Pesticide Free: Compared to organic, and especially conventional produce, this means the purity of the food is going to be exponentially higher. Studies (and there are more than just this) have shown that eating organic foods reduces the amount of pesticides, including possible carcinogens, in your body by 65%. Yet, here is a list of pesticides, though significantly safer than conventional counterparts like glyphosate, approved for use in organic production:

pesticides allowed in organic production

Image courtesy of the Xerces Society

If eating organic foods reduces pesticides in your body by 65% compared to conventional foods, imagine cutting them out altogether.

Local and Sewell, NJ: Fresh Water Greens is truly local, and the fact that they specified exactly where is important. According to the Economic Research Service at the Department of Agriculture, (USDA ERS) “While there is no consensus about how to define “local food systems” in terms of the geographic distance between production and consumption, local food is defined based on marketing arrangements—such as farmers selling directly to consumers at regional farmers’ markets or to schools.” Some conceptions of local food even include entire countries. By specifying, consumers will know for certain that the product they are buying maintains the integrity of their local economy.

Conclusion

Fresh Water Greens is an amazing business helping to redefine what local farming looks like. There are so many avenues to explore with local production: from small family farms incorporating agroecological practices, to hydroponic greenhouses, and rooftop farms, each of these models do far more than conventional industrial farming ever could. As consumers, it’s our duty to support them; buy local food, buy responsible food, and buy healthy food.

The Villari’s took us behind the scenes of their business in the interview above (the full interview is included at the bottom of this article) and then we were able to compare it to another vertical farm. We wrapped up by looking at the Fresh Water Greens’ labeling strategy. I hope this content was useful to you. Any questions? Comment below or sign up for our email list and drop me a line.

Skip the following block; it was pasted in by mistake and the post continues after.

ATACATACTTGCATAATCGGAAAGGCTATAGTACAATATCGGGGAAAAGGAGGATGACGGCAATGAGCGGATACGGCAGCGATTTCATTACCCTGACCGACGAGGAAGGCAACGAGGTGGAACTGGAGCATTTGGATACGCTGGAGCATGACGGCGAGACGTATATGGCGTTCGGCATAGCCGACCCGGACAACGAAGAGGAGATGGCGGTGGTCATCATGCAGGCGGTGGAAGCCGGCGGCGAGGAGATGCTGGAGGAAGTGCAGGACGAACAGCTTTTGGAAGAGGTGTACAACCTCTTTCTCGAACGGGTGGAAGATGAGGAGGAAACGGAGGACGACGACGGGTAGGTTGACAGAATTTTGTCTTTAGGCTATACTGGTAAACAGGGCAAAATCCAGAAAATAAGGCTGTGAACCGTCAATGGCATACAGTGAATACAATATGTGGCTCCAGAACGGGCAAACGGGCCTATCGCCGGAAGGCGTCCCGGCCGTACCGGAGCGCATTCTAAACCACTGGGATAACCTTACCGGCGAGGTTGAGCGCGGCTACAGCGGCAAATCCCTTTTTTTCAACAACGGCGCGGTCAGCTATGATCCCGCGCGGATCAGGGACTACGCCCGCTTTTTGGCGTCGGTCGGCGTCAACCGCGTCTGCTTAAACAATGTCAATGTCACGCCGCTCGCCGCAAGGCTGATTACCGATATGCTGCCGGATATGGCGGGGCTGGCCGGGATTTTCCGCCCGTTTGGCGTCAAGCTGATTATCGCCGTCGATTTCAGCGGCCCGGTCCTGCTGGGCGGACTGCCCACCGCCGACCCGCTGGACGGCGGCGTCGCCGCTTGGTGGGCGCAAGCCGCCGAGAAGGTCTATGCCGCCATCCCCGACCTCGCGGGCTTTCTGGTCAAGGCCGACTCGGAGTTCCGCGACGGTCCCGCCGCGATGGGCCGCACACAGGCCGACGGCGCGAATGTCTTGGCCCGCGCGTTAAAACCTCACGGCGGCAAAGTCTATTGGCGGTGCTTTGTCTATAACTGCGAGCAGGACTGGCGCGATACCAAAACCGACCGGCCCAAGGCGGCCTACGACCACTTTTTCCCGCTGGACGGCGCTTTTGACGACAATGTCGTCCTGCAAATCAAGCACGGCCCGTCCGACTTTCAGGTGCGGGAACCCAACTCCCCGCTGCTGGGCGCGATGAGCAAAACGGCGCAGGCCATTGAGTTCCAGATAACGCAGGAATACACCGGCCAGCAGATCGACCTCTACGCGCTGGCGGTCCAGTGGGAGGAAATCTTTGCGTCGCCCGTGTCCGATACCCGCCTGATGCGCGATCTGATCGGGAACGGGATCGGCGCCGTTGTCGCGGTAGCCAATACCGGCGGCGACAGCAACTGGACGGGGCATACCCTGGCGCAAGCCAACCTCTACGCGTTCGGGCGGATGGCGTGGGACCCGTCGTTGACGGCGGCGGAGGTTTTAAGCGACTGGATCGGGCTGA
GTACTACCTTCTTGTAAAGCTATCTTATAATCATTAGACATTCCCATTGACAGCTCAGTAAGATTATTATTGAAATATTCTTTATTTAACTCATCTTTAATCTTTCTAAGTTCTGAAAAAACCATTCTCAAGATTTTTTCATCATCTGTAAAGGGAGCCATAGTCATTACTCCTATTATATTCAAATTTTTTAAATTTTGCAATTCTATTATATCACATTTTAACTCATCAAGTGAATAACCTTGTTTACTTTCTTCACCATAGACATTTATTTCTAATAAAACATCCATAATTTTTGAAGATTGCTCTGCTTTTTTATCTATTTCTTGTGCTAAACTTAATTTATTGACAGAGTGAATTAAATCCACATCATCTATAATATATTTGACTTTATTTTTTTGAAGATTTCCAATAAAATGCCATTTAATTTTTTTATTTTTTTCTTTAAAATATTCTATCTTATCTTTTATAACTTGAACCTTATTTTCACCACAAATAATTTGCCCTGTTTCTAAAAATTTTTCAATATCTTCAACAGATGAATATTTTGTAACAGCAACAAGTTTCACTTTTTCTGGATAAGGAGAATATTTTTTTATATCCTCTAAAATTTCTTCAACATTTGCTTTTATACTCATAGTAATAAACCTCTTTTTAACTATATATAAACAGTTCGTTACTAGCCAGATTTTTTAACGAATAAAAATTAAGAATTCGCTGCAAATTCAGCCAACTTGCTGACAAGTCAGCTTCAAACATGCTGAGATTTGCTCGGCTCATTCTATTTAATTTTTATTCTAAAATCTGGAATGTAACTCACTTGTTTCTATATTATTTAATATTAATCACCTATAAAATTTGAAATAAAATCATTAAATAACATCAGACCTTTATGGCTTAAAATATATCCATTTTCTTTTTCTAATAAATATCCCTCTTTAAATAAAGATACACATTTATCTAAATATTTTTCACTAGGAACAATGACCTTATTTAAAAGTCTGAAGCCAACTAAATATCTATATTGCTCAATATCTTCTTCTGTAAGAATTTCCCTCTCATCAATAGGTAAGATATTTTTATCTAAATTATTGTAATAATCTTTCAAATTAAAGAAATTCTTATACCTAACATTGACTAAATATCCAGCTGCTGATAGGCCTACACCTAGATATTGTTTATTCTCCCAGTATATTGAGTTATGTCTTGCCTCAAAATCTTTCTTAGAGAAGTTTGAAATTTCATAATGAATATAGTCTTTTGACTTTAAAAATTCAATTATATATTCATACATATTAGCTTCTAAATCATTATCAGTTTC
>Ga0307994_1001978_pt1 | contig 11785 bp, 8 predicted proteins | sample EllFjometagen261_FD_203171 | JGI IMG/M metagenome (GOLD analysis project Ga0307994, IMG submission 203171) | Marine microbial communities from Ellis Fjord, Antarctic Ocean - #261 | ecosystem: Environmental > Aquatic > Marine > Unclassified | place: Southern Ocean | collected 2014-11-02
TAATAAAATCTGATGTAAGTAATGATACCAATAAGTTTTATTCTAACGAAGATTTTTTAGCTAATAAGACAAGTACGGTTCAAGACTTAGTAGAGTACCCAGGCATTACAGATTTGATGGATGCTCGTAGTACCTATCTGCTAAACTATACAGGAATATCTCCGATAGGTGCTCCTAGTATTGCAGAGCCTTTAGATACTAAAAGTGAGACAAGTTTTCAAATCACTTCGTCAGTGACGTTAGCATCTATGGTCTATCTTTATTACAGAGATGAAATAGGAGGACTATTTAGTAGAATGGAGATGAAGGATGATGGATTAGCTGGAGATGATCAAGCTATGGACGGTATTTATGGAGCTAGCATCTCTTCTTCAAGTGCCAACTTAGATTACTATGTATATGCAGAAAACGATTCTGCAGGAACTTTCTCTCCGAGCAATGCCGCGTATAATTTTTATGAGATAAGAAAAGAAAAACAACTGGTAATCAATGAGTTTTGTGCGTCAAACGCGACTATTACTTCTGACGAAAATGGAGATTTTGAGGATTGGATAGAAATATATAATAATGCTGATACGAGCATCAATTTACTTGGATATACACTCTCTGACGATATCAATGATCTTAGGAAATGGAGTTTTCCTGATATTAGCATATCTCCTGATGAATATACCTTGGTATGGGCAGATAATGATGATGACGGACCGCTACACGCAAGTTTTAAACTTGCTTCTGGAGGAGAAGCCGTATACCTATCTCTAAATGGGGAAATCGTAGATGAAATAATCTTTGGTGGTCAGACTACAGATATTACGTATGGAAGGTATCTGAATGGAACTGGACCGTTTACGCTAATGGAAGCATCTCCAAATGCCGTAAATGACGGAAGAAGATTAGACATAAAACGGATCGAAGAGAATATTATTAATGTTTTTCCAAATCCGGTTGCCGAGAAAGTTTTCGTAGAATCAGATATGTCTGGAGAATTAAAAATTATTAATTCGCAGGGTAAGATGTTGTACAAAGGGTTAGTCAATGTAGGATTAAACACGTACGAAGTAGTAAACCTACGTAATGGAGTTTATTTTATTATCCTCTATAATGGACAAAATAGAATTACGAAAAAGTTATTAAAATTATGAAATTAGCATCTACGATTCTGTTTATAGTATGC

Full Interview

You guys have wines and traditional farming in your family blood! What made you want to start looking at hydroponics for your farm?

This is true!  Our great-grandfather grew various fruits and vegetables in Italy before emigrating to the U.S. where he later farmed livestock.  Following in his footsteps, we’ve taken the opportunity to establish a vineyard and a hydroponic farm on the same land he purchased in 1925.  Hydroponic farming was introduced to us via fellow college graduates.  The technology was intriguing, but the market demand was unknown.  We spent some time developing a business plan, researching various technologies, and connecting with would-be customers.  A few years back, the opportunity seemed right and Fresh Water Greens was born!

Could you describe your hydroponic system for me? For example is it ebb and flow, do you have specific sections for different stages of growth?

Sure.  We’re currently using the NFT (Nutrient Film Technique) Hydroponic system.  The nutrient film is referring to a thin flow of nutrient-infused water.  This water is pumped from an underground reservoir up into PVC trays, then gravity fed back into the reservoir.  A result of recycling the nutrients is a 90% reduction in water use when compared to traditional farming.  The sustainable aspect of this technology was very appealing early on in our research.

We have two separate sections/zones for different stages of growth.  The nursery is located in the northern, warmer section of the greenhouse and the nutrient film travels at a slower pace to allow the smaller, more vulnerable root systems to absorb nutrients without risk of damaging root tips.  We’ll take the plants from the nursery and transplant each, individual plant into the field, which occupies the large majority of the greenhouse.  This is a tedious process, but expected in any farming operation.